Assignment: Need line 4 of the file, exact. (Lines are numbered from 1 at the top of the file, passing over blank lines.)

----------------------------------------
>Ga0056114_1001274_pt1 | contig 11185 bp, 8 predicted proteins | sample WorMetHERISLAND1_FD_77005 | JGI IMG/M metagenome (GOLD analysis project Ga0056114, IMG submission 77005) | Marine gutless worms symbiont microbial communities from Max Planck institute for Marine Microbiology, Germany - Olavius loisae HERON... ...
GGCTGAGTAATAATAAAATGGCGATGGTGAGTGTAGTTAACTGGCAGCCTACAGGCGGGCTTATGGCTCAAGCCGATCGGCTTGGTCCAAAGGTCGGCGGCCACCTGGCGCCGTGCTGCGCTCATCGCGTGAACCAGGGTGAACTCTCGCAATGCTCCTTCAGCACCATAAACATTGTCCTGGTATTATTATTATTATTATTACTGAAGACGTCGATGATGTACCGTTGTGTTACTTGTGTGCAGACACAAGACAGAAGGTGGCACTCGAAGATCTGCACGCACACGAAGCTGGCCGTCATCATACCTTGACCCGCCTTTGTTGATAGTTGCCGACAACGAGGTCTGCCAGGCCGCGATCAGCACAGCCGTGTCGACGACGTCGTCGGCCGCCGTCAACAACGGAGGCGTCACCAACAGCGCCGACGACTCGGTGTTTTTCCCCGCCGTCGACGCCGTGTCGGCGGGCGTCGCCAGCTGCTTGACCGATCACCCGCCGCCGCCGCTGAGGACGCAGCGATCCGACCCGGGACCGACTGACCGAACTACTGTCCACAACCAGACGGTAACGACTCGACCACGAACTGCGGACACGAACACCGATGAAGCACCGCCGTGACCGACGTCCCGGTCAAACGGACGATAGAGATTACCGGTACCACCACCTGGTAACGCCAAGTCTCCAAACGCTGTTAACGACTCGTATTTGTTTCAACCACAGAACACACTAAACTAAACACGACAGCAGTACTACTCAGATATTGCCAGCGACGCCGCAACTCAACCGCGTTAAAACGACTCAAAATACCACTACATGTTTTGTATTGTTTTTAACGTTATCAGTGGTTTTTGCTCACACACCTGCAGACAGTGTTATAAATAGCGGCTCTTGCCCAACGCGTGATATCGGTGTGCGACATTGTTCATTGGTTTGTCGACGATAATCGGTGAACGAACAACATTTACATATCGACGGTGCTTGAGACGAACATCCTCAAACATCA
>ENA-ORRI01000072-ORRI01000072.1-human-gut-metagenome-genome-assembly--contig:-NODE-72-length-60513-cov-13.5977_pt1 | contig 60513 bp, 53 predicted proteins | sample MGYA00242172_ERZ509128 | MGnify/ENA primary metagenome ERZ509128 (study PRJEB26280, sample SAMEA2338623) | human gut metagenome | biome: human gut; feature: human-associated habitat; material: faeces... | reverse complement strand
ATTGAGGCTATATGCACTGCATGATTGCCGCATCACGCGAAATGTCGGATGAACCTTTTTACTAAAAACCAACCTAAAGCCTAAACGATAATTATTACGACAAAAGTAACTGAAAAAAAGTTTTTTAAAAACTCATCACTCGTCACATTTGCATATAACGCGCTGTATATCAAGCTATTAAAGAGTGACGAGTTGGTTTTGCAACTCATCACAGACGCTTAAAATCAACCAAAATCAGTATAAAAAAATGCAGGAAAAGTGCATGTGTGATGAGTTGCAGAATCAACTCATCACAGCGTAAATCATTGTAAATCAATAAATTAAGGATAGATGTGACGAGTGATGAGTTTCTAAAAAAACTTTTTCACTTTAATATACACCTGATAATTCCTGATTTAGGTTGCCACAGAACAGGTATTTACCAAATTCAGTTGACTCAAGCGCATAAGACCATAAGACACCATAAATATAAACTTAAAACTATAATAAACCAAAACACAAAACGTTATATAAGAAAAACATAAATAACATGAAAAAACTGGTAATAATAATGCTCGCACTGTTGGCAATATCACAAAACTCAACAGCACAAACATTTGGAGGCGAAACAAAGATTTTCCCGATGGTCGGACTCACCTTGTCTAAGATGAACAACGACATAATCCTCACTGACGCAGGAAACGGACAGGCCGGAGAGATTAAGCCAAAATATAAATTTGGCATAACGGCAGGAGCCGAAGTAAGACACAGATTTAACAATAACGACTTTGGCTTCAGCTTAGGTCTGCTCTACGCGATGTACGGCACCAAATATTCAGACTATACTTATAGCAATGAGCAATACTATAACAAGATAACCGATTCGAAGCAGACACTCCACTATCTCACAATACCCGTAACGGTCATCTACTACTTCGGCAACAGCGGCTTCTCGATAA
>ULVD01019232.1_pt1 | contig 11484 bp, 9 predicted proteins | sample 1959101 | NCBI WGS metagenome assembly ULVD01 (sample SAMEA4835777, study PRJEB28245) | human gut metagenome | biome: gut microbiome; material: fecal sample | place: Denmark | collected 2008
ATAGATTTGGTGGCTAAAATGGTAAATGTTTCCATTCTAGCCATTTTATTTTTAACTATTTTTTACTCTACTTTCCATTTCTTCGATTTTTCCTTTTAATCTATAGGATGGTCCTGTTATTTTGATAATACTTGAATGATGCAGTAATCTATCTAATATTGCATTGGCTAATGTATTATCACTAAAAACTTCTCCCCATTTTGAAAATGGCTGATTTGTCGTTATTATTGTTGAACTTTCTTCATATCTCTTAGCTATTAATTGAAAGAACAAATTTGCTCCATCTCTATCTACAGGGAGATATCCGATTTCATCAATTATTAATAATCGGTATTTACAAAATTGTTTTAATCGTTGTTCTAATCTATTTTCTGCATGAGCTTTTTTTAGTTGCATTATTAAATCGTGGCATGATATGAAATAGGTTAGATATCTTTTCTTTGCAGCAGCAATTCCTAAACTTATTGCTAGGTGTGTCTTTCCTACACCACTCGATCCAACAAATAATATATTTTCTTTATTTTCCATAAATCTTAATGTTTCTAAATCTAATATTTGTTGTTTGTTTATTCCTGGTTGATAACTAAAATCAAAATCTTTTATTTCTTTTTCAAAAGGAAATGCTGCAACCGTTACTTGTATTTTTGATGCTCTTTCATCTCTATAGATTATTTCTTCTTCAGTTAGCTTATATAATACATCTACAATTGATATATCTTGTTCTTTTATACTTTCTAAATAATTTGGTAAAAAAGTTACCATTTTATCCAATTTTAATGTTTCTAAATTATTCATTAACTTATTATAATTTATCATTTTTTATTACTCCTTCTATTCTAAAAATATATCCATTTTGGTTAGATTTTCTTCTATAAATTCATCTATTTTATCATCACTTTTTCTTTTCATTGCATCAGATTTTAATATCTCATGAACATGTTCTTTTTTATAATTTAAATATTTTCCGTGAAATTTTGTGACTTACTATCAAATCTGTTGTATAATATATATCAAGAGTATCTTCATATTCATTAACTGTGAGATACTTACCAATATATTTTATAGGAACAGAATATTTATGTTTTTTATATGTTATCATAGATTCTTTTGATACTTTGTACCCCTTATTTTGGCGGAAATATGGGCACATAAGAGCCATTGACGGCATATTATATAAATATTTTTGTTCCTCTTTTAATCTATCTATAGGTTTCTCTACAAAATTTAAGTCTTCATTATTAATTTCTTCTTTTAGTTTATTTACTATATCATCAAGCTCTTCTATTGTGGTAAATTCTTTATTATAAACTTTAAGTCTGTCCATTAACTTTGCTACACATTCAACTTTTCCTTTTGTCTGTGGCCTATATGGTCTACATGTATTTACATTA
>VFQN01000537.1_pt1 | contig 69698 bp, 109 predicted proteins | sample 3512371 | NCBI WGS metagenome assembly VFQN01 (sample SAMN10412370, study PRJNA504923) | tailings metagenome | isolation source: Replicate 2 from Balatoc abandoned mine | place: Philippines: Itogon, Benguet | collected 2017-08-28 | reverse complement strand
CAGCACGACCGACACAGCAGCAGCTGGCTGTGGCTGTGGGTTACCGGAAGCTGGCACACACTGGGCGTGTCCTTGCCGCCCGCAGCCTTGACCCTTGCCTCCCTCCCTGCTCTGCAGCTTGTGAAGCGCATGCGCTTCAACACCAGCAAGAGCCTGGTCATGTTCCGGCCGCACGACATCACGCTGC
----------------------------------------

ATTGAGGCTATATGCACTGCATGATTGCCGCATCACGCGAAATGTCGGATGAACCTTTTTACTAAAAACCAACCTAAAGCCTAAACGATAATTATTACGACAAAAGTAACTGAAAAAAAGTTTTTTAAAAACTCATCACTCGTCACATTTGCATATAACGCGCTGTATATCAAGCTATTAAAGAGTGACGAGTTGGTTTTGCAACTCATCACAGACGCTTAAAATCAACCAAAATCAGTATAAAAAAATGCAGGAAAAGTGCATGTGTGATGAGTTGCAGAATCAACTCATCACAGCGTAAATCATTGTAAATCAATAAATTAAGGATAGATGTGACGAGTGATGAGTTTCTAAAAAAACTTTTTCACTTTAATATACACCTGATAATTCCTGATTTAGGTTGCCACAGAACAGGTATTTACCAAATTCAGTTGACTCAAGCGCATAAGACCATAAGACACCATAAATATAAACTTAAAACTATAATAAACCAAAACACAAAACGTTATATAAGAAAAACATAAATAACATGAAAAAACTGGTAATAATAATGCTCGCACTGTTGGCAATATCACAAAACTCAACAGCACAAACATTTGGAGGCGAAACAAAGATTTTCCCGATGGTCGGACTCACCTTGTCTAAGATGAACAACGACATAATCCTCACTGACGCAGGAAACGGACAGGCCGGAGAGATTAAGCCAAAATATAAATTTGGCATAACGGCAGGAGCCGAAGTAAGACACAGATTTAACAATAACGACTTTGGCTTCAGCTTAGGTCTGCTCTACGCGATGTACGGCACCAAATATTCAGACTATACTTATAGCAATGAGCAATACTATAACAAGATAACCGATTCGAAGCAGACACTCCACTATCTCACAATACCCGTAACGGTCATCTACTACTTCGGCAACAGCGGCTTCTCGATAA